[Geany-Devel] Syntax highlighting, folding, etc for a "new" language. etc for a "new" language.
yahoo.stz9z at xxxxx
Wed Jan 29 20:29:09 UTC 2014
Many thanks for your guidance.
There is a Jal IDE called PicShell, written in Python. It had a
rudimentary Jal parser to do the extraction of variables, etc, to build
a tree pane like Geany. (It uses the scintilla editor). I rewrote the
parser to use regular expressions to get the data, so I know how to do
In Geany, I didn't know where to start.
Once I understand how Geany works, I'll play around. Then I can worry
about submitting it for possible inclusion into Geany, although I'm not
sure how wide an audience it will appeal to.
I'll be back with more questions, I'm sure!
Orleans (Ottawa) Canada
On Wed, 2014-01-29 at 18:34 +0100, Colomban Wendling wrote:
> Le 29/01/2014 17:37, Larry Bradley a écrit :
> > [...]
> > I have the geany 1.23 source, and I've actually make some changes to >
> the VHDL scintilla lexer and filetypes.vHDL to handle folding and
> > syntax highlighting properly.
> You should use the development version (Git repository), so your changes
> would be easier to merge later.
> > However, I would like to do a better job of supporting Jal.
> First of all, you should take a look at the file named HACKING in the
> source tree. It contains many generic and specific guidance how to hack
> on Geany source, and has a specific section for new filetypes.
> > In particular, I would like the symbol tree to be able to show the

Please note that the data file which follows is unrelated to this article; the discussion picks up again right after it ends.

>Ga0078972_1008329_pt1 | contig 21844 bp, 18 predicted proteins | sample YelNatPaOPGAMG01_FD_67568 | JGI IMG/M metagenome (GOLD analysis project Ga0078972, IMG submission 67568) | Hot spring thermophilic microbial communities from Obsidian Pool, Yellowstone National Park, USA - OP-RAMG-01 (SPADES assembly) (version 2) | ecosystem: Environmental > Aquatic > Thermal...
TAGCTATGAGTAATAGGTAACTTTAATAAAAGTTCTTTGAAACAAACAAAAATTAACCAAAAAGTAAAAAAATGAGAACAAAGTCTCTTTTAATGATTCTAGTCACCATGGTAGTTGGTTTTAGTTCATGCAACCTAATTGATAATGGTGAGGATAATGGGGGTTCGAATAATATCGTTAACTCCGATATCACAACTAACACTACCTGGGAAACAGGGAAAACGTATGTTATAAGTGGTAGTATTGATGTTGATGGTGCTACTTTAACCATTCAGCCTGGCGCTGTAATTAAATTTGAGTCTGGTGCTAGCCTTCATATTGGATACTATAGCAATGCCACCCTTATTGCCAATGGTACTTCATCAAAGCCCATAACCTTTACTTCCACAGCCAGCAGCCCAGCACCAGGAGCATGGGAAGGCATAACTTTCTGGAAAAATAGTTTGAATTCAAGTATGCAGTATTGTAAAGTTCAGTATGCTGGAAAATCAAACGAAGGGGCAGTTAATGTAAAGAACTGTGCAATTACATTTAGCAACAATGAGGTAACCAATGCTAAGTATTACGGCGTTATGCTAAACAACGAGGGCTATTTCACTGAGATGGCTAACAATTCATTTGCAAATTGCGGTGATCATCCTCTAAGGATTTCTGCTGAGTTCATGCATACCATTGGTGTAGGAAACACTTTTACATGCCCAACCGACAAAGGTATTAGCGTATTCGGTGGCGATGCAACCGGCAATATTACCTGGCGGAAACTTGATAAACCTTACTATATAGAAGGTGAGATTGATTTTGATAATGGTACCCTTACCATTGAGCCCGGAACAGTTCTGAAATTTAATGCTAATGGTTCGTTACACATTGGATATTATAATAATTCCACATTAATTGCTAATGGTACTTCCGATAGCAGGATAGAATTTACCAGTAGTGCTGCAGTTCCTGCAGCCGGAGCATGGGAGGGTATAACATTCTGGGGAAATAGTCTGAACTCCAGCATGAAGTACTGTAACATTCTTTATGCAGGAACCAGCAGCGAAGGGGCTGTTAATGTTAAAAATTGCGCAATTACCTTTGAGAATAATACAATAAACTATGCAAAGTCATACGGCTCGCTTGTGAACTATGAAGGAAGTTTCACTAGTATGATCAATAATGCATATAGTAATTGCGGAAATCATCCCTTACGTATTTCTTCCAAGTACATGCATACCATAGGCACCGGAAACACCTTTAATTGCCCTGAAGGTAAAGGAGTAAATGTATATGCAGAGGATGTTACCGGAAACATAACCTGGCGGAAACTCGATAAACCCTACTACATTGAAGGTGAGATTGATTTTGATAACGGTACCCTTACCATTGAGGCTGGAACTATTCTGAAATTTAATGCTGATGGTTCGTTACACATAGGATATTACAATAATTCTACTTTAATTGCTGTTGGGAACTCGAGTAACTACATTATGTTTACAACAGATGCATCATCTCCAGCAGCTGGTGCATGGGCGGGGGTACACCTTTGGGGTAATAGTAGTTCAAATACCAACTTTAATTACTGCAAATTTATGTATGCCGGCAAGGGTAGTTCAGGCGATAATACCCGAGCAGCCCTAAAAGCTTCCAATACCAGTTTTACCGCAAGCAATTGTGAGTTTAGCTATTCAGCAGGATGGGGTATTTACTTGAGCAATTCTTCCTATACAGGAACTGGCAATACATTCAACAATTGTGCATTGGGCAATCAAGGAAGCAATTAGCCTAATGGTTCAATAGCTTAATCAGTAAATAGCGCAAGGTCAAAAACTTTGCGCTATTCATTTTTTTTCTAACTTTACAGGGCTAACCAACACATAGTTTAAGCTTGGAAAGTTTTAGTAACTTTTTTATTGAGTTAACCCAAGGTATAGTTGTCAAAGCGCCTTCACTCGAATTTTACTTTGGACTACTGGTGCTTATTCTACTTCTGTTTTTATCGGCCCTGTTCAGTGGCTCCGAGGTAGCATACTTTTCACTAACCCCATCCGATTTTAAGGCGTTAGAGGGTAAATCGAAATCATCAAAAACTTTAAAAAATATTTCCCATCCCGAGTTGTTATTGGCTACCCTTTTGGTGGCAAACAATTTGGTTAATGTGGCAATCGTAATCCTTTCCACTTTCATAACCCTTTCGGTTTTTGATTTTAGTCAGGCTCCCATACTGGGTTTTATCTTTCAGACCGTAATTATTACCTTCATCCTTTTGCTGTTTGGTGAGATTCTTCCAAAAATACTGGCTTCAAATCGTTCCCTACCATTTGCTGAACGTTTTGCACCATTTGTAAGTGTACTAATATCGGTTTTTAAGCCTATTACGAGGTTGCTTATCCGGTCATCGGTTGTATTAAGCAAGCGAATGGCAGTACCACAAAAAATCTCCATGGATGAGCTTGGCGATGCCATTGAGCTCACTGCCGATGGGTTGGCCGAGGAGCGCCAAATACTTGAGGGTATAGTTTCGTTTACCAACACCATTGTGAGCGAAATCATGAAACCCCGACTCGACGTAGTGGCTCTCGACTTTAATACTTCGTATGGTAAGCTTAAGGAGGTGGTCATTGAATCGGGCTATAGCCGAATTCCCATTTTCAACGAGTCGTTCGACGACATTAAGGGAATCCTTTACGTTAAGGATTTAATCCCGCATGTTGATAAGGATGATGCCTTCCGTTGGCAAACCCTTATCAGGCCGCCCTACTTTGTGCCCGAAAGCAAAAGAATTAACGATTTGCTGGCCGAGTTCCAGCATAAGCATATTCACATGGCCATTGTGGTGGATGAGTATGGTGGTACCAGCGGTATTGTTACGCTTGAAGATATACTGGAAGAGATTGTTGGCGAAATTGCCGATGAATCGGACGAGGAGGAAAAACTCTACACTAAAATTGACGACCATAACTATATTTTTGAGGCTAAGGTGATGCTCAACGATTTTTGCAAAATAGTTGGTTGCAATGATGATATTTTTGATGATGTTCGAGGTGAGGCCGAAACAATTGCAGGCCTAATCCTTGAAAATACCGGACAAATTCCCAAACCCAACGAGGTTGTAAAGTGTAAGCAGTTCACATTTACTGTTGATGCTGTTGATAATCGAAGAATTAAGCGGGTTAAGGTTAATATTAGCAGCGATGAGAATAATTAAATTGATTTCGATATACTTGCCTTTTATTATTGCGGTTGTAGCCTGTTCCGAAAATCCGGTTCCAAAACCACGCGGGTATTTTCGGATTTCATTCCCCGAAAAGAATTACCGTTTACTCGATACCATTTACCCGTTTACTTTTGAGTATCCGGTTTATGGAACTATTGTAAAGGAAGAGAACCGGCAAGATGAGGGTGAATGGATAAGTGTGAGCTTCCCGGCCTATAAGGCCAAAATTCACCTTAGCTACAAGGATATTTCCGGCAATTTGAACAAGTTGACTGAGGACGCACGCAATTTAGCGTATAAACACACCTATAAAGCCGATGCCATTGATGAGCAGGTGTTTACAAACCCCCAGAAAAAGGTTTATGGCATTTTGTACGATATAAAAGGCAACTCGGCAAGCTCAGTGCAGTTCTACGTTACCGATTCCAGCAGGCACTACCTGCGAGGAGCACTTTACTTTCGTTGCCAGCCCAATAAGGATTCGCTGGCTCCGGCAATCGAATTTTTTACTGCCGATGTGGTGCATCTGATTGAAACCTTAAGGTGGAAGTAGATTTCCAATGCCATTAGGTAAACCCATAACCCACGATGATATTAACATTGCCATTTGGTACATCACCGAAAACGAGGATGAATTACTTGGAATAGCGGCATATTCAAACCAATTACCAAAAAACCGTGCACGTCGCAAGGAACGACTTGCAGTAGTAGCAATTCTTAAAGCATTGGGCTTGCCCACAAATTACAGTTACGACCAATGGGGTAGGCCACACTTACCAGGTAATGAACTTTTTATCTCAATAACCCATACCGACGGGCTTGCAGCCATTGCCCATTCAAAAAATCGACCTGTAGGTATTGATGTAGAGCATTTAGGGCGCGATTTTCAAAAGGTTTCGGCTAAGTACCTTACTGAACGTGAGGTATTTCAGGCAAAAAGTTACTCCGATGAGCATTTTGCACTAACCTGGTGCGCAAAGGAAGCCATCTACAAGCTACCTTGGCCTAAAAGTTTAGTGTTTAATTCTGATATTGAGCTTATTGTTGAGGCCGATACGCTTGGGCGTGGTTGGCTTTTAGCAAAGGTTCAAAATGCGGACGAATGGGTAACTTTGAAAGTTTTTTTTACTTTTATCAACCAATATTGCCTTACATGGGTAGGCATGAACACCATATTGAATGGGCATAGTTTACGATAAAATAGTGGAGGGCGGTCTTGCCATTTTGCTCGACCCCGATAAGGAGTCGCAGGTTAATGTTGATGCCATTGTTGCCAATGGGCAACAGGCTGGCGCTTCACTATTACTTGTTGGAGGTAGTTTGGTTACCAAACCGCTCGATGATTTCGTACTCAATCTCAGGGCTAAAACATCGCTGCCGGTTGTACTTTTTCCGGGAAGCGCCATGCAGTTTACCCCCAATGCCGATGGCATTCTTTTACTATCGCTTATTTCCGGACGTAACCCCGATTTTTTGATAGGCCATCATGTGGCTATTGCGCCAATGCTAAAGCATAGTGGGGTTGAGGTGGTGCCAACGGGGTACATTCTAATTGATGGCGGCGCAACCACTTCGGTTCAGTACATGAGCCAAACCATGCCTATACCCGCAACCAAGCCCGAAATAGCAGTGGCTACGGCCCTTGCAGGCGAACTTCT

> > variables and constants defined in a Jal program. Using the VHDL
> > filetype, Geany shows the functions and procedures (I did nothing to
> > cause this to happen), but not the variables.
> > Only some filetypes actually display variables. Basic, for example,
> > does, while Pascal does not.
> The symbols are extracted with a CTags parser, e.g.
> tagmanager/ctags/vhdl.c. Whether or not a particular type of symbol
> appears in Geany depends on basically two things:
> 1) the ability of the relevant parser to generate "tags" for those symbols;
> 2) whether or not the type of those generated tags is mapped to a
> category displayed in the symbols list.
> First point obviously requires the parser to be tuned to handle a
> particular thing. The second depends both on what type the parser
> reports for the tags, and whether this type is mapped to something for
> this language in src/symbols.c:add_top_level_items().
> > I've no problems with making changes to the Geany code, but I've no
> > idea where to start with the display of variables and constants. The
> > scintilla lexers that I've seen, and the scintilla documentation do
> > not make it really obvious how one writes a lexer.
> Scintilla lexers do not generate tags, this is CTags parsers.
> The true difference between those in how they work is that the goal of a
> Scintilla lexer is to only properly highlight the code, which most
> generally only require basic knowledge of the syntax (e.g. what is a
> string, a comment, etc.) -- basically, only the first step of the
> general language understanding is required: identifying tokens. Having
> a very tolerant Scintilla lexer is a good thing, since it's definitely
> meant to highlight a document during modification.
> On the other hand, since the CTags parser has to extract particular
> information from the data, it has to understand some parts. In general,